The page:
Because of that it seems to me that those in industrial economies had choice. It seems to me that it is likely that it is now to late to make that choice. The choice was for industrialized countries to give up their auto based economies, and their air conditioners, minimize their home heating use, euthanize their pets, eat a lot less meat and when meat was eaten make it for the most part chicken and rabbit with some veal. I do not imagine that the dairy industry could have been completely shut down and a by product of the dairy industry would be veal. Mothers could have attempted when practical to breast feed their children longer before switching to cows millk.
    Those would have been first steps not to mention the verry obvious of maximizing investment in to wind and solar power, or just solar power, and continuing research on nuclear fussion power. Naturally if industrialized countries would have made this choice the oil field of Saudi Arabia and every where else would have become irreverent. Therefore no excuse for the existence of a US empire, a massive US military, and especially a massive US Navy.
    By not chooseing to power down sooner the leaders of the western world chose to live well until such time as the world heats up enough that there are massive crop failures and the die offs of marine life.
    They convinced enough people that the threat was distant enough that science would come up with solutions in the mean time.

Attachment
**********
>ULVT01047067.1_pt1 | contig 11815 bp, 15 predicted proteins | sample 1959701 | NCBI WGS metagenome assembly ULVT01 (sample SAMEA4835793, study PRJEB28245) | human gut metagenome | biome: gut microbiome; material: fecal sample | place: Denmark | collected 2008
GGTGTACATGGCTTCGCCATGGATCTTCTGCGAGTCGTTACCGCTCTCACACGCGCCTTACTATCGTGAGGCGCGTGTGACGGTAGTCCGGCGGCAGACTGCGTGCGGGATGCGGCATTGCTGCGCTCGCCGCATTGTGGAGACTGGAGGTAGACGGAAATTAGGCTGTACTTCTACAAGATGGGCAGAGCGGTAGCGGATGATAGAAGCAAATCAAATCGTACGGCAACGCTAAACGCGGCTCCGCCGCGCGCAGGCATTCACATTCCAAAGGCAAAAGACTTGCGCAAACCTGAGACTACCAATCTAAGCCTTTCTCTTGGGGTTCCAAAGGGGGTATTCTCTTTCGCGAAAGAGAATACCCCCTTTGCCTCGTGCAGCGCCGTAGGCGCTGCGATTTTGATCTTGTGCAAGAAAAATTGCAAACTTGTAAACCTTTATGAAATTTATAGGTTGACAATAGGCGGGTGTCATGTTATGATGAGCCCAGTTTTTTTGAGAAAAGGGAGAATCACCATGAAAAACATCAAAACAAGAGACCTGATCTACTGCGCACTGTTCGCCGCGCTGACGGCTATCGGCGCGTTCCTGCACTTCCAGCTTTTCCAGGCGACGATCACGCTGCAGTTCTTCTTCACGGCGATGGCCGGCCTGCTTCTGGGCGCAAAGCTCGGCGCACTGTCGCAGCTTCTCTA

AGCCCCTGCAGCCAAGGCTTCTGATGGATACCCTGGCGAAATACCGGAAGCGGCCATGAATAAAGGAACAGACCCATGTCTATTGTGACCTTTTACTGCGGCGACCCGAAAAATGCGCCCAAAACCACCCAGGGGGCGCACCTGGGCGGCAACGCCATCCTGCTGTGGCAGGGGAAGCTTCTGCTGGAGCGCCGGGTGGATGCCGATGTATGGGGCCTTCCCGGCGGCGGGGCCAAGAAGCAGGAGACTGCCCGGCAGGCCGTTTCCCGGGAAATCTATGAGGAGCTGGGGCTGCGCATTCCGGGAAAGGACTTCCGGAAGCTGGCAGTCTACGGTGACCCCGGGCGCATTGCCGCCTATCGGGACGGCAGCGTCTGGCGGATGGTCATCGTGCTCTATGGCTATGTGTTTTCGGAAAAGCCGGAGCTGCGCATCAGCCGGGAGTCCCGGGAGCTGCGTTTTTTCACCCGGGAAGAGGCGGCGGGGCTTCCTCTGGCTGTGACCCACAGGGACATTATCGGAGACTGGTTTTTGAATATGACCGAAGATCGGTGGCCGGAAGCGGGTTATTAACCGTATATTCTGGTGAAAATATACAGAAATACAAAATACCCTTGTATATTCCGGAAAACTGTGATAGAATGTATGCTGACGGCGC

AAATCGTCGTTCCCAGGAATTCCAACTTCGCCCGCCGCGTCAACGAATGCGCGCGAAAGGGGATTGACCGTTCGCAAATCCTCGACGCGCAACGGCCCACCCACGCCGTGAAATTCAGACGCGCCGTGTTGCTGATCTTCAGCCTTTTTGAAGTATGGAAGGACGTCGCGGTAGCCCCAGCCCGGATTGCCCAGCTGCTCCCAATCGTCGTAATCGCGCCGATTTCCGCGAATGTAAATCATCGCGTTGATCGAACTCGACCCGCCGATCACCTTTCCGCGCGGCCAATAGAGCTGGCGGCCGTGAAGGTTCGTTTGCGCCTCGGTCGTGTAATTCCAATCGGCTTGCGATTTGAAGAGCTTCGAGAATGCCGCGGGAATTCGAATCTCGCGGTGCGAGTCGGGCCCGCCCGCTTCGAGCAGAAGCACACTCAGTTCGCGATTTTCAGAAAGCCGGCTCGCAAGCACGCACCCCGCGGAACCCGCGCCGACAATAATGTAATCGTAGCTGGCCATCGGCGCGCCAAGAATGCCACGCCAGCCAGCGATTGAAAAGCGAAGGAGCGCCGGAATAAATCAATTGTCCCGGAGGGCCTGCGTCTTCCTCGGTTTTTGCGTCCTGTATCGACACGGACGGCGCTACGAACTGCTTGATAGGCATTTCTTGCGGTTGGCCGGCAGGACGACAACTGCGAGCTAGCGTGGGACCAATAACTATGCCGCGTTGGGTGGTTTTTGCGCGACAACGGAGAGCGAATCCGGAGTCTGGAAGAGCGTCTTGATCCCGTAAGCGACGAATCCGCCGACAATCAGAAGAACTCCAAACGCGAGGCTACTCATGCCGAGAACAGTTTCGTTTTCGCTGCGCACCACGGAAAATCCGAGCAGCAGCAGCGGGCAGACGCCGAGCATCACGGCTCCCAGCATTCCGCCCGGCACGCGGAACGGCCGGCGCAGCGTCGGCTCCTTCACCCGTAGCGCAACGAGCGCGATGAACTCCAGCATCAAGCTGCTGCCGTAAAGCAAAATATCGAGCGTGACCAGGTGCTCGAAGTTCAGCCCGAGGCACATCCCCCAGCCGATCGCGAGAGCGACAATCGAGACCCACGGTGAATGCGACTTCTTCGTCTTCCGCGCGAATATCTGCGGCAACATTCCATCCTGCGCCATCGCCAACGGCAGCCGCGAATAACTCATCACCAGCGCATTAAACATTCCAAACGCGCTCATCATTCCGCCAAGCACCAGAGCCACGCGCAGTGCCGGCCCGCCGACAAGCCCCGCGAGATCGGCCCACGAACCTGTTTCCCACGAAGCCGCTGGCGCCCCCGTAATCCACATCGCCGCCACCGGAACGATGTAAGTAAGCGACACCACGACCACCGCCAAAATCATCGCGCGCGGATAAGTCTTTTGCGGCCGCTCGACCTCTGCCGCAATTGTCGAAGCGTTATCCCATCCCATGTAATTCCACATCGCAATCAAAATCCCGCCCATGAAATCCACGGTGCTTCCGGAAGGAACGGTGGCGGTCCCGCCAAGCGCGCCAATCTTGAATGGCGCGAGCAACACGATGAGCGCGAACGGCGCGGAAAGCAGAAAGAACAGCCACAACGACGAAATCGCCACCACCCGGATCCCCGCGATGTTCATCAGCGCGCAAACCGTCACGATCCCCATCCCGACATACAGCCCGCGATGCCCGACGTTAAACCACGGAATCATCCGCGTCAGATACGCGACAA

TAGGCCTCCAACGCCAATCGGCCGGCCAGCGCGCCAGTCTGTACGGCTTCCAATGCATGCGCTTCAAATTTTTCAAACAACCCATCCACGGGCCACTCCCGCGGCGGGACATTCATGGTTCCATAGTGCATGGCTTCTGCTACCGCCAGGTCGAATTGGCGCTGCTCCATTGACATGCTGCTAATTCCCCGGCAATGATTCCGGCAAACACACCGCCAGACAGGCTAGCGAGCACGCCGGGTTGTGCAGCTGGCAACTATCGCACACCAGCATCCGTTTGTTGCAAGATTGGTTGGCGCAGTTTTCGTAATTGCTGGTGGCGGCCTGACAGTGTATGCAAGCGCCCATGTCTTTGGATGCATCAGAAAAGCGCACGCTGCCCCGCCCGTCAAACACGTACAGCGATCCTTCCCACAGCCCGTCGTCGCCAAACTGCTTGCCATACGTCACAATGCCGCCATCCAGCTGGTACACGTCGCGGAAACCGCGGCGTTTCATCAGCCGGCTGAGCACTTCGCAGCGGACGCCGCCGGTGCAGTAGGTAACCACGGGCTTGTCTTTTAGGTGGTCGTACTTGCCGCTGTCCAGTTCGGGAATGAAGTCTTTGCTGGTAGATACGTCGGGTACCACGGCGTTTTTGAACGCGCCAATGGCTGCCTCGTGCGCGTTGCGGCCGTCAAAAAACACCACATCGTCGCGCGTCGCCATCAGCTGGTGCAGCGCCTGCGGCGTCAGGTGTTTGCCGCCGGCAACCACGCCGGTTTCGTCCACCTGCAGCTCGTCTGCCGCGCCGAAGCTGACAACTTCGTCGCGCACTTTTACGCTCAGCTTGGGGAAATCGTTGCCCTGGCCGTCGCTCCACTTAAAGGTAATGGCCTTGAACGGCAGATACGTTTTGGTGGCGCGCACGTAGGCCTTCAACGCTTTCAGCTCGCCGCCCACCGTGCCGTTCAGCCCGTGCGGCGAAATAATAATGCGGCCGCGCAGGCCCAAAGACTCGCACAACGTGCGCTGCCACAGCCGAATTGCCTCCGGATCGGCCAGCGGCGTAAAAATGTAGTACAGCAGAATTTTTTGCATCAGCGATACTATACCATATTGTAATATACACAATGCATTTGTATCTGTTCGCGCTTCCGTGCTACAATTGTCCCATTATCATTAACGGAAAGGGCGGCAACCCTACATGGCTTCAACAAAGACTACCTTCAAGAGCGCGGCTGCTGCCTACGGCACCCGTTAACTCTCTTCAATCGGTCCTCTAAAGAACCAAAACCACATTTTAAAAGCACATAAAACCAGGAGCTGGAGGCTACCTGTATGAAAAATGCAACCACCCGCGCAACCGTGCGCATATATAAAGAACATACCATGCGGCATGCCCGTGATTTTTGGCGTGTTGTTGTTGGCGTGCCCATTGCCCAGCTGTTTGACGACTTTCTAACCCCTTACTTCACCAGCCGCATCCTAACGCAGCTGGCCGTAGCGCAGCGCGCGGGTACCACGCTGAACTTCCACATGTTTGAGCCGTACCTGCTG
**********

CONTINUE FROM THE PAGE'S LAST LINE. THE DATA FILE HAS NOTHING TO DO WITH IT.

The western industrialized countries make the rules of the world economy. The US makes the rules for the western industrialized countries. China might be moving up in the world but it has a long way to go to catch up with the USA plus all of its allies. Despite what the common wisdom tells us there is no balance of power in the USA between the Executive Branch, the Legislative Branch and the Judicial Branch. The US military controls all three of the branches. There is no check on the power of US military leaders. Any events that occur that might indicate otherwise are simply staged to prevent the world from figuring out who is in charge.
    Under such conditions the leadership of Australia, or any faction that wants to become the leadership of Australia has to decide if there is still a large enough chance that the world can be saved to make it worthwihile to try.